What is Fourth World

The fourth world refers to the most-underdeveloped regions in the world. The Fourth World is used to describe the most poverty stricken, and economically troubled parts of countries in the Third World. Unlike the first, second and third worlds, the fourth world does not have any political ties and is often based on a hunter-gatherer lifestyle. This area includes tribal and nomadic communities. They may be fully functional and self-surviving units, but based on their economical performance as a whole, they are considered fourth world status.


Fourth world nations can consist of those excluded from mainstream society. For example, the Aborginal tribes in South America or Australia are entirely self sufficient, but they do not participate in the global economy. From a global standpoint, these tribes are considered to be fourth world nations, but they are able to function free from any assistance from others. Fourth world nations do not contribute or consume anything on the global scale, and are unaffected by any global events.

Fourth world areas are not defined by political borders. In many cases, they are defined as nations without sovereign status, emphasizing instead the perceived non-recognition and exclusion of ethnically and religiously defined peoples from the politico-economic world system, such as the First Nations groups throughout North, Central and South America.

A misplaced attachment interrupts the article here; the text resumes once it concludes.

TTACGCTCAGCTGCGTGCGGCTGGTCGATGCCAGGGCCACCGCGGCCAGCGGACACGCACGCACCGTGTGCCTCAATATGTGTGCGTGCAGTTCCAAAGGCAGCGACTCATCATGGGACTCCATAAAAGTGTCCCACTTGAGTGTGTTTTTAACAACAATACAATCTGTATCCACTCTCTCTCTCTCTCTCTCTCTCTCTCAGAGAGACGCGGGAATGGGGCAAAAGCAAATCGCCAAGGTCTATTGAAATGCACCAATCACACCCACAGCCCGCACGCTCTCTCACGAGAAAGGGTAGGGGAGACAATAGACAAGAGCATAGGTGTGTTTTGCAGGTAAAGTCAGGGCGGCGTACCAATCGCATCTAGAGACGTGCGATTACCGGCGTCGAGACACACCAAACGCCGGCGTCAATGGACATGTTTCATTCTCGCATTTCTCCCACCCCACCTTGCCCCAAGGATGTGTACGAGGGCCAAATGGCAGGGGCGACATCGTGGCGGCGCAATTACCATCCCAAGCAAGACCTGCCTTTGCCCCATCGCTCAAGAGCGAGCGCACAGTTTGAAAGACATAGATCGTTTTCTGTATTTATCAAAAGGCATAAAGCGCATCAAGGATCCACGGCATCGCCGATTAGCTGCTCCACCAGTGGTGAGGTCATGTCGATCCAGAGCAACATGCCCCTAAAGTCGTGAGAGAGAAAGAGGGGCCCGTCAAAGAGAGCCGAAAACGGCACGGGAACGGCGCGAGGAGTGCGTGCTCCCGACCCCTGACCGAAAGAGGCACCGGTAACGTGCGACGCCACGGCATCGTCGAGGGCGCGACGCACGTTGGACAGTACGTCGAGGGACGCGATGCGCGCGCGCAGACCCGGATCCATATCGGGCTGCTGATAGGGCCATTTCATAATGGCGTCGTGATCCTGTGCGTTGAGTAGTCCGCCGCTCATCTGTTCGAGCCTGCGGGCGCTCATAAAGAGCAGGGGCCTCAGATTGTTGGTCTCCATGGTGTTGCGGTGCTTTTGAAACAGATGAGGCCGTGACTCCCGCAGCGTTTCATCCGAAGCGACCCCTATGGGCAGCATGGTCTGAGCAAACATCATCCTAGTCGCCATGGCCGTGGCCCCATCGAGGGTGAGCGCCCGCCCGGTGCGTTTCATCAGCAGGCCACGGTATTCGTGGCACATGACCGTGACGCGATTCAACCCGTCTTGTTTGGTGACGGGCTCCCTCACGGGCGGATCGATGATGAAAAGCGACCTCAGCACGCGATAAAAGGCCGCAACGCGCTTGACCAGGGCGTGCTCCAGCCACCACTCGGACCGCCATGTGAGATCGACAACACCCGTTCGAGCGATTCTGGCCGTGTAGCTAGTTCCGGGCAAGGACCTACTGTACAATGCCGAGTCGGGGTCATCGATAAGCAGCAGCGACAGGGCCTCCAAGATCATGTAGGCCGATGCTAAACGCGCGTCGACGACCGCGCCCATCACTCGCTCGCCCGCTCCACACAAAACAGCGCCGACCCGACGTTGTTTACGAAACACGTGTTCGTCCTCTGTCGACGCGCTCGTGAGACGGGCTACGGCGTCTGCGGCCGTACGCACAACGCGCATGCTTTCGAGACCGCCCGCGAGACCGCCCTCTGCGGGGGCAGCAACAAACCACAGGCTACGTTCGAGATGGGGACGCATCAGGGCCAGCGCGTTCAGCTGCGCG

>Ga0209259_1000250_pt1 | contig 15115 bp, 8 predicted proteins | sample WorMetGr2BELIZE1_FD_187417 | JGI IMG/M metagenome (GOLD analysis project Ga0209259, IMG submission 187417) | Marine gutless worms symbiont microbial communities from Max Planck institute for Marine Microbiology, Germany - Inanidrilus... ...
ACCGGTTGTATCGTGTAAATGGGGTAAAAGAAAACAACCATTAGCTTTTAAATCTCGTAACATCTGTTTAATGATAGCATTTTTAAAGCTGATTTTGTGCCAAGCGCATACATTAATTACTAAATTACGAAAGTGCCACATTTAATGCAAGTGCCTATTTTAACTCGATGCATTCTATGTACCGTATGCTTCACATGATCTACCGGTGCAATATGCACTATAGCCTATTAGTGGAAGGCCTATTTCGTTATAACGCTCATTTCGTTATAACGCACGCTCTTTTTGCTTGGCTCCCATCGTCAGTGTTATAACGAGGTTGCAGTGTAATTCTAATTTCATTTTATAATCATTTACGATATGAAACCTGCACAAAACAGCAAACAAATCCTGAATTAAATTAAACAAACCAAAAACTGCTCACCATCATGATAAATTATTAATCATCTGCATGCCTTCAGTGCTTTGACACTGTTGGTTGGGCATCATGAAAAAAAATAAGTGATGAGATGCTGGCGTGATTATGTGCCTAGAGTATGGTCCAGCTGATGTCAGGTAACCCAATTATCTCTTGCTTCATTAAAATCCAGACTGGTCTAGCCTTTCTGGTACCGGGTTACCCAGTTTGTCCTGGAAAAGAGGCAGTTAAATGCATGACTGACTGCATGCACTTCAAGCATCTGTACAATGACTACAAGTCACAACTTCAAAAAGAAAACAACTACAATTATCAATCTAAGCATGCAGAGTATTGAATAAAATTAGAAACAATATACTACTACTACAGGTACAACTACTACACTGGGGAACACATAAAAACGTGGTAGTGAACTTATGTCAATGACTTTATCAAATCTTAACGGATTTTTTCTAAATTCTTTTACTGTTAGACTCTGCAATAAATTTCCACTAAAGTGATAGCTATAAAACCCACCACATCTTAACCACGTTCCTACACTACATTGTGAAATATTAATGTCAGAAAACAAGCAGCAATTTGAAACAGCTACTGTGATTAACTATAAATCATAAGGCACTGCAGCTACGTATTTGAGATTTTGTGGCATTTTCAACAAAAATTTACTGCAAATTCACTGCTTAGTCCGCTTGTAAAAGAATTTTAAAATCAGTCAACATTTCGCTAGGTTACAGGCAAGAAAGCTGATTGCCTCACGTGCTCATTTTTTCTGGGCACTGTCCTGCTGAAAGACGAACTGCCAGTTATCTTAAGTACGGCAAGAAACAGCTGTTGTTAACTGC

Origin of the 'Fourth World' Term

The term was first heard in Canada as a remark by Mbuto Milando, first secretary of the Tanzanian High Commission, in a conversation with George Manuel, Chief of the National Indian Brotherhood (now the Assembly of First Nations). Milando stated that "When native peoples come into their own, on the basis of their own cultures and traditions, that will be the fourth world."

The term became synonymous with stateless, poor and marginal nations with the publication of Manuel's The Fourth World: An Indian Reality (1974). Since 1979, think tanks, such as the Center for World Indigenous Studies, have used the term to define the relationships between ancient, tribal, and non-industrial nations and modern political nation-states. After the 2007 UN Declaration on the Rights of Indigenous Peoples, communications and organizing among fourth world peoples accelerated in the form of international treaties between aboriginal nations for the purposes of trade, travel and security. In the Indian left movement, Dr. M. P. Parameswaran's ideas on the fourth world incited widespread debate, which eventually led to his expulsion from the Communist Party of India (Marxist) in 2004.